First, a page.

Perhaps the most remarkable of all naturally mummiﬁed bodies was discovered in 1991, emerging from a melting glacier in the Tyrolean Alps near the current border between Italy and Austria. Thought to be the oldest mummy in the world, this Neolithic hunter was dubbed the Iceman. Radiocarbon dating indicated that the body was about 5,100 to 5,300 years old. The Iceman was about 159 cm (5 feet, 2.5 inches) tall, between 45 and 50 years old, tattooed, arthritic, and infested with parasitic worms. Analysis of pollen associated with the body, indicated that he died in the spring or early summer. The tools and weapons found with the Iceman included an axe, a dagger, a bow, a quiver made of animal skins, arrows, and articles for ﬁre- making. Because the axe and dagger were made of copper rather than bronze and his hair contained high levels of copper and arsenic, he might have been a coppersmith. His clothing included skins from eight different animal species, including goat and deerskins, a cape made of woven grasses, shoes made of calf skin, and a bearskin hat. Analysis of the contents of his intestines indicated that his last meal included meat (probably ibex and venison), along with various grains and other plant foods.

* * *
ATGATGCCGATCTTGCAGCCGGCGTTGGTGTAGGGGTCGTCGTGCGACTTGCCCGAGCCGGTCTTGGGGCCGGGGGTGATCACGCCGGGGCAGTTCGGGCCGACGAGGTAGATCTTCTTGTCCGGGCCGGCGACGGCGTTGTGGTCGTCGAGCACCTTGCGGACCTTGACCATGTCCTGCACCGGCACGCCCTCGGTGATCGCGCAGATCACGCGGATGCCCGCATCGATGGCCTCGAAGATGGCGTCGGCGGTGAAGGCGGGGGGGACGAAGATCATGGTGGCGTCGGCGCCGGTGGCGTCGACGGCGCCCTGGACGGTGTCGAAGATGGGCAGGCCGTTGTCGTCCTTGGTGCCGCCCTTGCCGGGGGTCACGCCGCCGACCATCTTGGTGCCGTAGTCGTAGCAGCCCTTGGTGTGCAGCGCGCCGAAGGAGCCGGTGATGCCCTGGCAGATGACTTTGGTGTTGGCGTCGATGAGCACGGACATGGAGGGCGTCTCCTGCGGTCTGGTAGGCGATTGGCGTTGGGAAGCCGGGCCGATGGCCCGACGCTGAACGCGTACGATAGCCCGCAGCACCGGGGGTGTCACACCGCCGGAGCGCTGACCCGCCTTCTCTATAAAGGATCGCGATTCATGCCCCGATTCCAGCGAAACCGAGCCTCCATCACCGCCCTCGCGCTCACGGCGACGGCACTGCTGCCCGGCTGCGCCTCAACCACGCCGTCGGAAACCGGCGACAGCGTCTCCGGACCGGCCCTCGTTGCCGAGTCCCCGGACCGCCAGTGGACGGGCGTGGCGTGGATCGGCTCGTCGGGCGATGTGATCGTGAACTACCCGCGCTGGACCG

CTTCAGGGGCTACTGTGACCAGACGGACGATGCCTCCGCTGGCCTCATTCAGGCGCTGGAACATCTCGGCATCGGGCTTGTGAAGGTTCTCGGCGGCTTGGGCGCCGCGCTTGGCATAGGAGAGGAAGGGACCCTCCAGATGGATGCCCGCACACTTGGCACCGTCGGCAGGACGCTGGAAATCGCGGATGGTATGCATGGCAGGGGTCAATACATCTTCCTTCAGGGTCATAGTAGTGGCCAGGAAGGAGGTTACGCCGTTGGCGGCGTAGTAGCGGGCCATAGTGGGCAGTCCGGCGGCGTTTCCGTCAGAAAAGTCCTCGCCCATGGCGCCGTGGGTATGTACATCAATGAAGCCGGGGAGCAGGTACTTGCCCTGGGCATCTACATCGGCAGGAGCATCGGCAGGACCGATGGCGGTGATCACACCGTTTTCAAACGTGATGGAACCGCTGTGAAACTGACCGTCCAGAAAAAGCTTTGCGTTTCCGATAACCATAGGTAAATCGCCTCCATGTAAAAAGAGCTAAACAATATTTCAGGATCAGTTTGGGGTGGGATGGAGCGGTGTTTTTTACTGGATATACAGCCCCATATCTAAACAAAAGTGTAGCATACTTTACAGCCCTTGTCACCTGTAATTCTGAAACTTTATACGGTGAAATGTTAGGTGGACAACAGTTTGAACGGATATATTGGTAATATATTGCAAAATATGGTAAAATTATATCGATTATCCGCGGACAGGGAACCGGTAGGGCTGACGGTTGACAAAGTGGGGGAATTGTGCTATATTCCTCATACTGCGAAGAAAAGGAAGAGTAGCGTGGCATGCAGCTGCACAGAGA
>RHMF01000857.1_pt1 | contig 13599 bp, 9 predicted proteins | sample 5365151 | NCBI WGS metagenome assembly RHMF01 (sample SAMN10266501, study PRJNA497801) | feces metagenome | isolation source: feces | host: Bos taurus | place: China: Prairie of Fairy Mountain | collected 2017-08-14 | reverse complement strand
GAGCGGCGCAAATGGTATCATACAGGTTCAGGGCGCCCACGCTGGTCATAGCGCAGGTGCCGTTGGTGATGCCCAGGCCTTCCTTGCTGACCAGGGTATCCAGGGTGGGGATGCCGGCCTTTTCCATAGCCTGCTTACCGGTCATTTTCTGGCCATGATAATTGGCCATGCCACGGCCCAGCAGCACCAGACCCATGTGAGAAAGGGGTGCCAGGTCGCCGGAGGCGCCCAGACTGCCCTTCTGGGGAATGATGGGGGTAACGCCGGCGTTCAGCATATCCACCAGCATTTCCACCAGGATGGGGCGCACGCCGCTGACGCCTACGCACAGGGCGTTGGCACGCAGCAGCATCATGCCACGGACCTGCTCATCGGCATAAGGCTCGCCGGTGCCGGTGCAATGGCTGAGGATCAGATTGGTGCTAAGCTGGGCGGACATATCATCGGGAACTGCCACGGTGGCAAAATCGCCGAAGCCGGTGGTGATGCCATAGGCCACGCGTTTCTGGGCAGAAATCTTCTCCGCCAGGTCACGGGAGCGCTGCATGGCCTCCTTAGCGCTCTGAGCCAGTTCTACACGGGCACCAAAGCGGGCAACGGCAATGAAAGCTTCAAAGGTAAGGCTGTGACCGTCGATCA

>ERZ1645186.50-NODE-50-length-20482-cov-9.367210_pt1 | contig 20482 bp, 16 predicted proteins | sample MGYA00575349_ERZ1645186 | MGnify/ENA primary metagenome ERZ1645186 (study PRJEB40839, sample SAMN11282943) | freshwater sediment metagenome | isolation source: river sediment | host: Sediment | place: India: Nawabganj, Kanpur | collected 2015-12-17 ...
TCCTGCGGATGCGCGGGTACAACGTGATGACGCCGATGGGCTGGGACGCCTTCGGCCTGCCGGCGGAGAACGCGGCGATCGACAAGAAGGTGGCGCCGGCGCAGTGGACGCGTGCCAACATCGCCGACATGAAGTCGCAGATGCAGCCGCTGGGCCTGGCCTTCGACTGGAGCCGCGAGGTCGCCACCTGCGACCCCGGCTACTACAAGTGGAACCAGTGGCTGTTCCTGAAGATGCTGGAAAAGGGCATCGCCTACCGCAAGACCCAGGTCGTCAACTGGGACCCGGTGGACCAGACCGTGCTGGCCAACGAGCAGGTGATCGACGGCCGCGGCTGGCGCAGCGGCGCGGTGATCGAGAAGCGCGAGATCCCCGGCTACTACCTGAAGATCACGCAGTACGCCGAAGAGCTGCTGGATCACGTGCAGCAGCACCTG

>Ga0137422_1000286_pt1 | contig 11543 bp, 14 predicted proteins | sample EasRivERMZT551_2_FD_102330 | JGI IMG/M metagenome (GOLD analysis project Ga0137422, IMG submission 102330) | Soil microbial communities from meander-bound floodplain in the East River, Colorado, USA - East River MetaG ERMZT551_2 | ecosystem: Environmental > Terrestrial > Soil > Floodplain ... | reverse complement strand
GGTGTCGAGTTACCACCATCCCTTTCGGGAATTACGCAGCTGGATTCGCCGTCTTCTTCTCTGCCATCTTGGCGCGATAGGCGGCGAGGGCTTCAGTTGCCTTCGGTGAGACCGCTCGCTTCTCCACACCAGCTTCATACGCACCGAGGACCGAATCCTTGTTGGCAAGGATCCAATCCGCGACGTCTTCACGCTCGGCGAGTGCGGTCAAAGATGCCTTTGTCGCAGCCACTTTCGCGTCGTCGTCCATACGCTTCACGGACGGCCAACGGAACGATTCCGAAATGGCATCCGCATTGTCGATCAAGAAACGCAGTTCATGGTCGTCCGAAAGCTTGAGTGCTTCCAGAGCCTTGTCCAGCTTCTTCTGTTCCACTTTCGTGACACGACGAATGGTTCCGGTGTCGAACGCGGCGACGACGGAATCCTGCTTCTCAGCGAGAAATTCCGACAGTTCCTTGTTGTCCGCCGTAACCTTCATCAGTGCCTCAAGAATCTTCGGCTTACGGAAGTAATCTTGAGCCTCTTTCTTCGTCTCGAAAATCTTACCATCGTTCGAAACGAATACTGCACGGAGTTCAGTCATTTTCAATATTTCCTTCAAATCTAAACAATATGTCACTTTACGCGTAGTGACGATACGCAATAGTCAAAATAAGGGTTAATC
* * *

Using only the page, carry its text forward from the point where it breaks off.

At ﬁrst investigators thought that the Iceman had died of a fall, or the cold, but closer examination of the body revealed that a ﬂint arrow- head had lodged in his shoulder. In addition to shattering the scapula the arrow must have torn through nerves and major blood vessels and paralyzed the left arm. Because of the presence of defensive wounds on his hands and traces of blood from several individuals on the Iceman’s weapons, researchers suggest that he died in a violent ﬁght with several men.